US rejects Karzai’s vote fraud allegation
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The US rejected a new anti-foreigner outburst by Afghan President Hamid Karzai, saying that his remarks were "troubling" and "not true". Karzai has said that foreigners organized fraud in Afghan elections, sparking tensions with the US.
AFP - The United States Friday rejected President Hamid Karzai's anti-foreigner outburst as "troubling" and "preposterous," prompting a hurried effort by the Afghan leader to make amends.
Officials said Karzai did not specifically apologize during a telephone conversation with Secretary of State Hillary Clinton, but expressed "surprise" at the furor over his claim that foreigners orchestrated election fraud.
The row came just a few days after President Barack Obama made a secret trip to Kabul to press Karzai on tackling corruption and to demand progress on good governance, as his troop surge strategy unfolds against the Taliban.
The new confrontation will only raise doubts about the fragile relationship between the Obama administration and Karzai, whom Washington is forced to consider a partner, despite distaste for his political record.
The first public signs of several hours of intense US-Afghanistan diplomacy Friday first emerged when Obama spokesman Robert Gibbs called Karzai's comments "cause for real and genuine concern."
"We are seeking clarification from President Karzai about the nature of some of his remarks," Gibbs said, noting the huge US military and political resources and sacrifices that the United States had committed to Afghanistan.
State Department spokesman Philip Crowley meanwhile described Karzai's intervention as "preposterous."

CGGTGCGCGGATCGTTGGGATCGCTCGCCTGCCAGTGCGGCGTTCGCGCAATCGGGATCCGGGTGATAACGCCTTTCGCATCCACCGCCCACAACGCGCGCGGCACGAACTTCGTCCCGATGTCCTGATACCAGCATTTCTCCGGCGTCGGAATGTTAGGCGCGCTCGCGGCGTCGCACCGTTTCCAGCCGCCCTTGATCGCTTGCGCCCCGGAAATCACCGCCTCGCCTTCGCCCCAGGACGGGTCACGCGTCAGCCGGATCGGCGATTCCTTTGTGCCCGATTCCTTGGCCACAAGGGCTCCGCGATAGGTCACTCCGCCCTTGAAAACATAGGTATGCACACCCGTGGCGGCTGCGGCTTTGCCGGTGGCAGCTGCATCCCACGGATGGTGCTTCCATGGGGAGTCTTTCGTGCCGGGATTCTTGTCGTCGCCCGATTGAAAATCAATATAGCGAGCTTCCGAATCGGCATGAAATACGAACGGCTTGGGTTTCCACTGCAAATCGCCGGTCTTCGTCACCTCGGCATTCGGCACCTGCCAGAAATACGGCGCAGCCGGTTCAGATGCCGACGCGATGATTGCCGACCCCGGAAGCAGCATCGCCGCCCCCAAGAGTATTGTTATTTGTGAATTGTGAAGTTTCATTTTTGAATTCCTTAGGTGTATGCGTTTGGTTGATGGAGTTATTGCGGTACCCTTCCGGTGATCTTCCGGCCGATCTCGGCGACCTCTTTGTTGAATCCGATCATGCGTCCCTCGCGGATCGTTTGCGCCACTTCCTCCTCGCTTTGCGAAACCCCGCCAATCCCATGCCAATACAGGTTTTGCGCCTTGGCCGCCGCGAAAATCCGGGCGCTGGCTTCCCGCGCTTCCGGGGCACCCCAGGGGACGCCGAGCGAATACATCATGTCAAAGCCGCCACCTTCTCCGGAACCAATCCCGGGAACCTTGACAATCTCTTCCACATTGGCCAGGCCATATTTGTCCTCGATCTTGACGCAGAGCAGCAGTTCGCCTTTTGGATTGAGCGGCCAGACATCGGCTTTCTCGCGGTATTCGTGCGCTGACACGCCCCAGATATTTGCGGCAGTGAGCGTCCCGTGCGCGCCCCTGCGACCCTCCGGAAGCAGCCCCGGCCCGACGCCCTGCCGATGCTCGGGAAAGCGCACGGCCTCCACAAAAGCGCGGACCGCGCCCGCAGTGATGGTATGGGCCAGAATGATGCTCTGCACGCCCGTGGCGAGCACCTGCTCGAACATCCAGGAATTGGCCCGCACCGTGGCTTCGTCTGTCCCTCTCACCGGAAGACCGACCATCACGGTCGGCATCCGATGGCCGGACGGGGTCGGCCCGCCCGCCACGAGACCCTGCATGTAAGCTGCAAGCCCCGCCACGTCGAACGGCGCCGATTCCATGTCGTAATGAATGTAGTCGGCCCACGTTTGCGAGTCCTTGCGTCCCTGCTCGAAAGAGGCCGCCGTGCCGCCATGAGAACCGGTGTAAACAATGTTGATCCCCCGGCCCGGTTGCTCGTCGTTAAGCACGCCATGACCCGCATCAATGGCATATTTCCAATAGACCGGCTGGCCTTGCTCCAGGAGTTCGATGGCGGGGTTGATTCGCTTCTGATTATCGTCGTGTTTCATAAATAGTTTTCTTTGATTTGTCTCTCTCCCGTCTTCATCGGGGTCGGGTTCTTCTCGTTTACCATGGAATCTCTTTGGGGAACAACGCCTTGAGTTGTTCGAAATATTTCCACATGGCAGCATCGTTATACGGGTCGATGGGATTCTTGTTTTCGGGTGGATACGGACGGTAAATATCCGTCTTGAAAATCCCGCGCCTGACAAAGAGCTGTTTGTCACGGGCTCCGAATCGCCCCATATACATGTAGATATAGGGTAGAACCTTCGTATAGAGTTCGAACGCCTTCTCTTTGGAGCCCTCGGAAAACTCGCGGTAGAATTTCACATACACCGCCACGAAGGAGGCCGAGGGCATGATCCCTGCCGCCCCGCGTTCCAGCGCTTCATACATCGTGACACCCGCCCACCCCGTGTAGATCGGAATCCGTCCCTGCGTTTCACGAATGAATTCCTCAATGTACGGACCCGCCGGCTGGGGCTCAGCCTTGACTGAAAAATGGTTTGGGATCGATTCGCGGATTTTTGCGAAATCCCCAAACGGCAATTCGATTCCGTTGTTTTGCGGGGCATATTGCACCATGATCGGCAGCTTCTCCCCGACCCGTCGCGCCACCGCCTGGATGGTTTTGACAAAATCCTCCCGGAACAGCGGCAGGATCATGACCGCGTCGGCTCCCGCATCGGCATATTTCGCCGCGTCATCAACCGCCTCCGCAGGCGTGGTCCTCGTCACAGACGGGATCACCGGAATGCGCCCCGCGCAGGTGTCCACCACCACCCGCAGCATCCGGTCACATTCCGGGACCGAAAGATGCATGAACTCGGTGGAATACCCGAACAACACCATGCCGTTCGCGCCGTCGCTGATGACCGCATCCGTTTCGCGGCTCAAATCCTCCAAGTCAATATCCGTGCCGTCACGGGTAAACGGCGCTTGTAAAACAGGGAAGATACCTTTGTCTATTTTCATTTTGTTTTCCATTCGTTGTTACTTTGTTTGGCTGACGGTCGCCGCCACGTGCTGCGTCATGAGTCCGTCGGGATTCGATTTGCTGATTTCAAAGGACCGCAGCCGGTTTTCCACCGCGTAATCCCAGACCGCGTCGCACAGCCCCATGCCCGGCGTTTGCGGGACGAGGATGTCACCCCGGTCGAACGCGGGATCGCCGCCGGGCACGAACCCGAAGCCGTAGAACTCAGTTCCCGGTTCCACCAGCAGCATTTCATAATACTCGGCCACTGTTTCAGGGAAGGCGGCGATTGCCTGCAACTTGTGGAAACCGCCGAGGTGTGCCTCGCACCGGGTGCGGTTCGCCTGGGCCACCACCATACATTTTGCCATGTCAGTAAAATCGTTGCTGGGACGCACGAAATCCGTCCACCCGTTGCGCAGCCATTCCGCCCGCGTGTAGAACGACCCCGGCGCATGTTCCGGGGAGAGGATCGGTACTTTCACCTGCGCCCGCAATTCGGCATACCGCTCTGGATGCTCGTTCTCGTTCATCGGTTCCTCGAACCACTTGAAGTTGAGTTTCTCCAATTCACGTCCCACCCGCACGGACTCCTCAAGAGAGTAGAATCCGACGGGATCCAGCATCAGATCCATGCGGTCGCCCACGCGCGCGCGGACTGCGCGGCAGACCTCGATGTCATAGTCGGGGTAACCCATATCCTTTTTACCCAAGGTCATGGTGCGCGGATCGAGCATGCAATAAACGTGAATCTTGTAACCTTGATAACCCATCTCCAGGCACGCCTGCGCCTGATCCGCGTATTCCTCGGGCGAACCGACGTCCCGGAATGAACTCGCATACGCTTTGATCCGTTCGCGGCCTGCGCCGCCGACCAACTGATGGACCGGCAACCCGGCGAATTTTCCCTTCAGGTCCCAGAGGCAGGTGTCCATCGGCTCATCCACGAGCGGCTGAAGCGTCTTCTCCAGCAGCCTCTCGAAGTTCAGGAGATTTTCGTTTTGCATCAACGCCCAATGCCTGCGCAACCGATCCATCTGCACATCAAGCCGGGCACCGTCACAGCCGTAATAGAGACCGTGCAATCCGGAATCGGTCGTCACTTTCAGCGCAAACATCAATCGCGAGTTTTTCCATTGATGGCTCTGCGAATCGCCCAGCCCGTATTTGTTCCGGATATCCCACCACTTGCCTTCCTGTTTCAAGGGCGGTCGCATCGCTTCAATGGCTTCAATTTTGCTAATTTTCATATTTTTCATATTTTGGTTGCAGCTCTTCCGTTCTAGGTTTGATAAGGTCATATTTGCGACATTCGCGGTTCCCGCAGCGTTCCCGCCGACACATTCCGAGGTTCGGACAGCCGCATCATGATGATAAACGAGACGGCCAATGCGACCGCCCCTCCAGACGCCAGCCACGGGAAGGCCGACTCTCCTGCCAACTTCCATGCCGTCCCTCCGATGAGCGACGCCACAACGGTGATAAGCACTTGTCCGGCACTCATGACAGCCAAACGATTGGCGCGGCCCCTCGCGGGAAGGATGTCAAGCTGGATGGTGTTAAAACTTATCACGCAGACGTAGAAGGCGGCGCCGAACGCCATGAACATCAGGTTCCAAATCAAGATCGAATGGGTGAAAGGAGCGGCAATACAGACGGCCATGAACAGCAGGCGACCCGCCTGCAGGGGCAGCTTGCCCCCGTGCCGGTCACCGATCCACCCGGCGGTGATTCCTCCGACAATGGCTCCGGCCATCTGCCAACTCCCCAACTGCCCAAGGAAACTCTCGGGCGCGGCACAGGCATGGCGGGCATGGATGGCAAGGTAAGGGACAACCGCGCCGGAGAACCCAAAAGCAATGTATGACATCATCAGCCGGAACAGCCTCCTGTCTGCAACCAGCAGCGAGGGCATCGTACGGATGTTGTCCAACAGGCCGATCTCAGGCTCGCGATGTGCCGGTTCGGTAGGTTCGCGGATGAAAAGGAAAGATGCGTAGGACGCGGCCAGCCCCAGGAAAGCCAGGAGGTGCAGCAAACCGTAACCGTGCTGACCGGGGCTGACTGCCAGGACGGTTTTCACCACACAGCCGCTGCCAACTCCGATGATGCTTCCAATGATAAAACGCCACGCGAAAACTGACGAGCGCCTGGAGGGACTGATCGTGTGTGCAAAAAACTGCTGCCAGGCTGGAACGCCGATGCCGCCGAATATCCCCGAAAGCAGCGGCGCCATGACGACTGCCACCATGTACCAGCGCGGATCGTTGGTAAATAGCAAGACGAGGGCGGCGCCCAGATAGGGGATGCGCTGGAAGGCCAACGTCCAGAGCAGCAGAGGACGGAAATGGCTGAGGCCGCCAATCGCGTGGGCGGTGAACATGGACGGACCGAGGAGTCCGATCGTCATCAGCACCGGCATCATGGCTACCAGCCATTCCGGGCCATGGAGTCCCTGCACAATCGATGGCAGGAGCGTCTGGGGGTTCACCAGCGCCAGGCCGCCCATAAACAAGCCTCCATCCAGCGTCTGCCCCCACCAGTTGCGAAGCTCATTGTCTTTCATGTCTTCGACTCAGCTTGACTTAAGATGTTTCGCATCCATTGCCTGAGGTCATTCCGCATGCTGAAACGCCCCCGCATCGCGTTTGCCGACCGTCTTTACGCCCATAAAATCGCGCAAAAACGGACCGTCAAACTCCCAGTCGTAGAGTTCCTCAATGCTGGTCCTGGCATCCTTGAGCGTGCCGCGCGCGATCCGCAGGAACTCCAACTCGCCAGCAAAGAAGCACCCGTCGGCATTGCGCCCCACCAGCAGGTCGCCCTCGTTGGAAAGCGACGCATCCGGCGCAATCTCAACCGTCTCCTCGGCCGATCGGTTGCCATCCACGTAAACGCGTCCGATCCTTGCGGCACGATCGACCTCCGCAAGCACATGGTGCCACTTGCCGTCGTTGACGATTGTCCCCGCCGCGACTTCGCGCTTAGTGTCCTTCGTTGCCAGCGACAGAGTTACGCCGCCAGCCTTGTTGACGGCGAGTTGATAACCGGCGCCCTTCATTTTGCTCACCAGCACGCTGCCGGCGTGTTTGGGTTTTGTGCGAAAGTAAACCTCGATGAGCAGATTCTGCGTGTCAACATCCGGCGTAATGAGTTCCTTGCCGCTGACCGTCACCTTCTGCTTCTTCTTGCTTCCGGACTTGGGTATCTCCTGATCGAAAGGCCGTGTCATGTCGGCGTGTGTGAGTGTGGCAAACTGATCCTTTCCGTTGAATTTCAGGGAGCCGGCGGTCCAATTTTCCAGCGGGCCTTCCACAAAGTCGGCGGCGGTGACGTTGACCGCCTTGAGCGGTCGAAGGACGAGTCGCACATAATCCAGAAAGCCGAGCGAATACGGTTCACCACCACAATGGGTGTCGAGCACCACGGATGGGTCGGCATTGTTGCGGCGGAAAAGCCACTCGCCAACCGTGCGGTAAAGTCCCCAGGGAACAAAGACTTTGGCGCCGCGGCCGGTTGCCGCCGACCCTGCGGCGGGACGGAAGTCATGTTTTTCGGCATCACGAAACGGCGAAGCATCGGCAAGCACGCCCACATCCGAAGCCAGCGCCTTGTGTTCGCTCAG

Soon, it emerged that US ambassador to Kabul Karl Eikenberry went to see Karzai in person to seek the clarification that Washington demanded.
Following the meeting, Karzai asked to speak to Clinton, a US official told AFP on condition of anonymity.
"During the call, he expressed surprise that his comments had created what he called a stir," the official said. "Generally we were happy with the call and we're moving on."
Crowley meanwhile said Clinton and Karzai had a "constructive" conversation.
"President Karzai reaffirmed his commitment to the partnership between our two countries, and expressed his appreciation for the contributions and sacrifices of the international community," he said, adding that Karzai and Clinton "pledged to continue working together in a spirit of partnership."
The Afghan leader drew fierce global condemnation for his speech on Thursday.
"There was fraud in presidential and provincial council elections -- no doubt that there was a very widespread fraud, very widespread," Karzai told Afghan election commission workers in Kabul.
"But Afghans did not do this fraud. The foreigners did this fraud," he said, accusing other countries of interfering in his country's domestic affairs.
He went so far as to claim that such moves risked the 126,000 foreign troops in Afghanistan being seen as "invaders" -- terminology used by the Taliban -- and their nine-year insurgency becoming viewed as "a national resistance."
Afghan analysts suggested that Karzai had lost control when he made his staggering remarks after being criticized by Obama and angered by the Afghan parliament, and could signal a shift in foreign policy.
There were suggestions that Karzai let his frustration boil over after Afghan lawmakers voted against his amendments to a law banning non-Afghans from the UN-backed watchdog that was integral to exposing last year's fraud.
Parliamentary elections are scheduled in Afghanistan in September and some Afghans believe Karzai is galled by the prospect of having to make embarrassing concessions to secure vital foreign funds.
Karzai was declared re-elected in November by his own officials after his challenger Abdullah Abdullah abandoned a run-off.
On Thursday he accused "embassies" of trying to bribe electoral members, and former UN deputy head of mission Peter Galbraith, and the head of the EU election observer mission, France's Philippe Morillon, of orchestrating the fraud.
Galbraith was sacked after arguing the UN was turning a blind eye to the electoral chicanery. At the time, he said that as much as 30 percent of the Karzai vote in the August election was fraudulent.
Interviewed by AFP, Galbraith said Karzai's comments were "absurd and preposterous" and showed Karzai was not taking Obama's warnings seriously.